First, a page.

PLATINUM2023

Violence Intervention Program, Inc.

aka VIP Mujeres   |   New York, NY   |  www.vipmujeres.org

Mission

Violence Intervention Program's mission is to lead Latina victims of domestic violence to safety, empower them to live free of violence and to help them reach and sustain their full potential. We pursue our mission by raising community awareness, engaging in activism and providing culturally competent services.

Ruling year info

1994

Executive Director

Ms. Margarita Guzman

Main address

Triborough Station, PO Box 1161

New York, NY 10035 USA

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EIN

13-3540337

NTEE code info

Family Violence Shelters and Services (P43)

Temporary Shelter For the Homeless (L41)

Women's Rights (R24)

IRS filing requirement

This organization is required to file an IRS Form 990 or 990-EZ.

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Communication

Programs and results

What we aim to solve

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Our programs

SOURCE: Self-reported by organization

What are the organization's current programs, how do they measure success, and who do the programs serve?

Communications and Outreach

Each year, VIP’s robust Communications and Outreach Program reaches over 10,000 people in our target communities at community fairs, churches, schools, health care facilities, special events and through local businesses. In Fiscal Year 2019, we reached 10,366 individuals through community outreach efforts, participated in 375 outreach activities, and gave out 38,690 outreach materials. We also participate in grassroots and neighborhood-based events across the city to increase visibility about resources for victims of domestic and sexual violence. In addition, the Communications and Outreach team connects the hidden population of immigrant survivors to needed resources, provides youth prevention education workshops that center the experience of immigrant youth, and mobilizes a community of survivor-activists based on the Promotora model of peer outreach and education popular throughout Latin America.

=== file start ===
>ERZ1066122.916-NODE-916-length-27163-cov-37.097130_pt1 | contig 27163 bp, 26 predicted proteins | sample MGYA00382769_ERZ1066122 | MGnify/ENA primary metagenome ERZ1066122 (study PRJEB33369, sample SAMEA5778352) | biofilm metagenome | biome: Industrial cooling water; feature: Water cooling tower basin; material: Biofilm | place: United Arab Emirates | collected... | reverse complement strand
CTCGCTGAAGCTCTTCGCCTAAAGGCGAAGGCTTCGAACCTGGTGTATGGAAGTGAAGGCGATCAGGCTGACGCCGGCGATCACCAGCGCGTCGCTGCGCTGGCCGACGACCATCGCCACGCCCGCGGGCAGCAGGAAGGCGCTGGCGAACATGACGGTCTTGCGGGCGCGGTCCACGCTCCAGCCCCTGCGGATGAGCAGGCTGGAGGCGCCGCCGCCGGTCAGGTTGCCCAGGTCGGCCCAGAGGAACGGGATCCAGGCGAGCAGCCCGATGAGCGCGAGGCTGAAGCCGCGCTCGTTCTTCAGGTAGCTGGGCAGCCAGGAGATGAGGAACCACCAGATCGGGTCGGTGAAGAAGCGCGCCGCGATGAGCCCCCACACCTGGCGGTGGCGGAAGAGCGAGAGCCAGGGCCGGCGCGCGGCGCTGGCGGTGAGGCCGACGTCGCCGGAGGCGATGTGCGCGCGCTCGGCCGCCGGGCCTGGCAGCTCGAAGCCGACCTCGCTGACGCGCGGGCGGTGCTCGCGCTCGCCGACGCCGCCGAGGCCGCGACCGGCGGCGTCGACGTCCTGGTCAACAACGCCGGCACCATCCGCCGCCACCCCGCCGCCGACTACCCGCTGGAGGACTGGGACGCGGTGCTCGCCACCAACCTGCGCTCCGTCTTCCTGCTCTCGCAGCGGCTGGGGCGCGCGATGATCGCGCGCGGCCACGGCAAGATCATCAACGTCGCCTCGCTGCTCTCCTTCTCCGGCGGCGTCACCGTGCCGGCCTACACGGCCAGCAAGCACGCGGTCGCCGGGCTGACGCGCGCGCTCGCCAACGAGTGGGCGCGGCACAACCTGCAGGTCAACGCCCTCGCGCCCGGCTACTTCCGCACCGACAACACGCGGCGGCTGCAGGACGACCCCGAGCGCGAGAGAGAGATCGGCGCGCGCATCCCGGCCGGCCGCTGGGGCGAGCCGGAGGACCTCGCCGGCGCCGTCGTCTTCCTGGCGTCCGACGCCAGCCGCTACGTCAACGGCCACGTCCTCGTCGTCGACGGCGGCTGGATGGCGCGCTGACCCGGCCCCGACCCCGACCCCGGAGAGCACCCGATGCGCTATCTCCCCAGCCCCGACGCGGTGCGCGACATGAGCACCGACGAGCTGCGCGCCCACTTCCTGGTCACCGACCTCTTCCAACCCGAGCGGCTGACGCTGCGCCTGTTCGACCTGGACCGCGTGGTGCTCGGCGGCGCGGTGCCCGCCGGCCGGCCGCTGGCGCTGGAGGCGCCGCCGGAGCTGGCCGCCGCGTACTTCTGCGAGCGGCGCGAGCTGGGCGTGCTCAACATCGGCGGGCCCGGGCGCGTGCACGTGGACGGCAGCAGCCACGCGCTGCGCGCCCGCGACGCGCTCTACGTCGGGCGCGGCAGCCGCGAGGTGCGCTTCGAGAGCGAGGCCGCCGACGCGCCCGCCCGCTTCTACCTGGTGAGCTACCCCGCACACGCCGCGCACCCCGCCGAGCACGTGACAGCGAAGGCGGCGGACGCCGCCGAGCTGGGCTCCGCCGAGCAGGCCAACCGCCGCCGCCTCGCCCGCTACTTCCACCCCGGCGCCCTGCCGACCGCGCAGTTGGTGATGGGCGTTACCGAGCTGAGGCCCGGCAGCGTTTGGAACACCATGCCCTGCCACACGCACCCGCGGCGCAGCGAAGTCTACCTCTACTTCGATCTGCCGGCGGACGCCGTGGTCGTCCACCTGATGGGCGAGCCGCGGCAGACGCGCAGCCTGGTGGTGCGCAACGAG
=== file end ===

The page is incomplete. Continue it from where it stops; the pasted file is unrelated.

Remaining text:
Population(s) Served
Women and girls
Immigrants and migrants

VIP's 24-hour live-operated bilingual hotline provide an array of services, including over-the-phone crisis counseling, safety planning, emergency shelter information, and referrals to housing and other community-based social service providers as needed.

Our cultural and bilingual capability eliminates barriers, allowing for greater reach and impact as well as the continued support of the Latin@ community, and of all other communities requiring intimate partner and domestic violence services.

Population(s) Served
Women and girls
Immigrants and migrants

Our emergency shelter, Morivivi, is an option for survivors as they move forward establishing violence-free lives. Families are housed in scattered site apartment for up to 180 days and receive a range of services including individual and group counseling, advocacy, and case management.